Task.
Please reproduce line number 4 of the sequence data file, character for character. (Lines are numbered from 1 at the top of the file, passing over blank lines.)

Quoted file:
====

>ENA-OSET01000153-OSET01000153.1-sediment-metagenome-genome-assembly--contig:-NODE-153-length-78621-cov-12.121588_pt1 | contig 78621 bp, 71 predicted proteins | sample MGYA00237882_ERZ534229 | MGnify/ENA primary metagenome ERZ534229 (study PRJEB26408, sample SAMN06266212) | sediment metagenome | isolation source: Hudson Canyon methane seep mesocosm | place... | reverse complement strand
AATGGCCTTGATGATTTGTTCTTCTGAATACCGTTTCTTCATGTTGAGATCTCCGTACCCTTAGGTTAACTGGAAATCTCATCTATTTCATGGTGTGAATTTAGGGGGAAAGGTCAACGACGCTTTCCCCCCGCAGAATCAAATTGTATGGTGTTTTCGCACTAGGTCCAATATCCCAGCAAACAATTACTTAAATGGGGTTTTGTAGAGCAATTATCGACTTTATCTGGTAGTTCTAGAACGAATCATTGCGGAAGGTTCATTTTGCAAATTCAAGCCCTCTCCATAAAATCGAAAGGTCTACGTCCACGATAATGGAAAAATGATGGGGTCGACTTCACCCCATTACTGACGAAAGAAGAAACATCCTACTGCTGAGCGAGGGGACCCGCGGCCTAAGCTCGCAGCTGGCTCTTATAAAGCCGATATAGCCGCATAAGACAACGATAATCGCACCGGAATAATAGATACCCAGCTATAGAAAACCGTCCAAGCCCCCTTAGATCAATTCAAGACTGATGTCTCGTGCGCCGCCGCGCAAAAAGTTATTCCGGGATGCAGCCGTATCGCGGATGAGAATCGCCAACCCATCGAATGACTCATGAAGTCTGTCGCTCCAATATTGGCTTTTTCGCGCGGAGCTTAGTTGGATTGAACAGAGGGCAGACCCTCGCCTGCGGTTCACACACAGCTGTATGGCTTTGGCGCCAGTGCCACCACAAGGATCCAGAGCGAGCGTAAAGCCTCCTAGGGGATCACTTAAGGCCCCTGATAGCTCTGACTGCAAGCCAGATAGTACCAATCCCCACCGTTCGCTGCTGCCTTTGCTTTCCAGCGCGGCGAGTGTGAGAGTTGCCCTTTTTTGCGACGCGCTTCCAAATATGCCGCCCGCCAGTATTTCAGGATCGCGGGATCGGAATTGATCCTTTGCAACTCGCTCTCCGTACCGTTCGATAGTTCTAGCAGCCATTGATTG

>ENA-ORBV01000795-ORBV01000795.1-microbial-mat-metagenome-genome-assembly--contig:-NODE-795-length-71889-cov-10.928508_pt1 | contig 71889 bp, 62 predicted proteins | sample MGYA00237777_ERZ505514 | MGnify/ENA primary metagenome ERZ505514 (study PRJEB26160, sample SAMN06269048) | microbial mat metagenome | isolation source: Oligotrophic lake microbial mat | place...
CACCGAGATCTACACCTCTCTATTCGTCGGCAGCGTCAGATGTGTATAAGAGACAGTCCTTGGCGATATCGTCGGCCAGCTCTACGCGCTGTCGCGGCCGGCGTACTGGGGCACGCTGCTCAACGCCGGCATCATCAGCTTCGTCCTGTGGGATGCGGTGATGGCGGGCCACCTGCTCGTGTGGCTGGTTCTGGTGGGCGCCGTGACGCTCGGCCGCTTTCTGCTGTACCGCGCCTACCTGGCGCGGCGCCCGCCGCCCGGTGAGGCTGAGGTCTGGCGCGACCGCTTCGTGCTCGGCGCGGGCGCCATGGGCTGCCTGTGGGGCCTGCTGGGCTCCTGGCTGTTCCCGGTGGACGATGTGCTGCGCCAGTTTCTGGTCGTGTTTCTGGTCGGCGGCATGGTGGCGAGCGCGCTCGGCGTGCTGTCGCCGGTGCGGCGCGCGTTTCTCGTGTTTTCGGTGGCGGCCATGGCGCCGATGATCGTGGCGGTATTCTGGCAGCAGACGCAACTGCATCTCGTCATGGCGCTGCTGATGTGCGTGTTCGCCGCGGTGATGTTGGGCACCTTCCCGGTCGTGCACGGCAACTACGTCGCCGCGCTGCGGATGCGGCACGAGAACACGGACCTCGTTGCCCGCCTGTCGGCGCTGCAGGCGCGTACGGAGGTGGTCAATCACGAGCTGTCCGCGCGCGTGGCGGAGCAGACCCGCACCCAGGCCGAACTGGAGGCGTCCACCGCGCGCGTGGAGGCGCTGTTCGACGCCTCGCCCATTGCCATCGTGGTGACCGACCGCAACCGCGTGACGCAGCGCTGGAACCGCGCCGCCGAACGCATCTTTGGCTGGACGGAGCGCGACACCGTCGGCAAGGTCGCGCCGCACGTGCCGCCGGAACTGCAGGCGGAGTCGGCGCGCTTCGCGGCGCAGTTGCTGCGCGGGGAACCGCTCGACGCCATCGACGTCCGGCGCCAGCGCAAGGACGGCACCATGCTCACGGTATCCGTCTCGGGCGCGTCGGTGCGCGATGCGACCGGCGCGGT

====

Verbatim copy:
CACCGAGATCTACACCTCTCTATTCGTCGGCAGCGTCAGATGTGTATAAGAGACAGTCCTTGGCGATATCGTCGGCCAGCTCTACGCGCTGTCGCGGCCGGCGTACTGGGGCACGCTGCTCAACGCCGGCATCATCAGCTTCGTCCTGTGGGATGCGGTGATGGCGGGCCACCTGCTCGTGTGGCTGGTTCTGGTGGGCGCCGTGACGCTCGGCCGCTTTCTGCTGTACCGCGCCTACCTGGCGCGGCGCCCGCCGCCCGGTGAGGCTGAGGTCTGGCGCGACCGCTTCGTGCTCGGCGCGGGCGCCATGGGCTGCCTGTGGGGCCTGCTGGGCTCCTGGCTGTTCCCGGTGGACGATGTGCTGCGCCAGTTTCTGGTCGTGTTTCTGGTCGGCGGCATGGTGGCGAGCGCGCTCGGCGTGCTGTCGCCGGTGCGGCGCGCGTTTCTCGTGTTTTCGGTGGCGGCCATGGCGCCGATGATCGTGGCGGTATTCTGGCAGCAGACGCAACTGCATCTCGTCATGGCGCTGCTGATGTGCGTGTTCGCCGCGGTGATGTTGGGCACCTTCCCGGTCGTGCACGGCAACTACGTCGCCGCGCTGCGGATGCGGCACGAGAACACGGACCTCGTTGCCCGCCTGTCGGCGCTGCAGGCGCGTACGGAGGTGGTCAATCACGAGCTGTCCGCGCGCGTGGCGGAGCAGACCCGCACCCAGGCCGAACTGGAGGCGTCCACCGCGCGCGTGGAGGCGCTGTTCGACGCCTCGCCCATTGCCATCGTGGTGACCGACCGCAACCGCGTGACGCAGCGCTGGAACCGCGCCGCCGAACGCATCTTTGGCTGGACGGAGCGCGACACCGTCGGCAAGGTCGCGCCGCACGTGCCGCCGGAACTGCAGGCGGAGTCGGCGCGCTTCGCGGCGCAGTTGCTGCGCGGGGAACCGCTCGACGCCATCGACGTCCGGCGCCAGCGCAAGGACGGCACCATGCTCACGGTATCCGTCTCGGGCGCGTCGGTGCGCGATGCGACCGGCGCGGT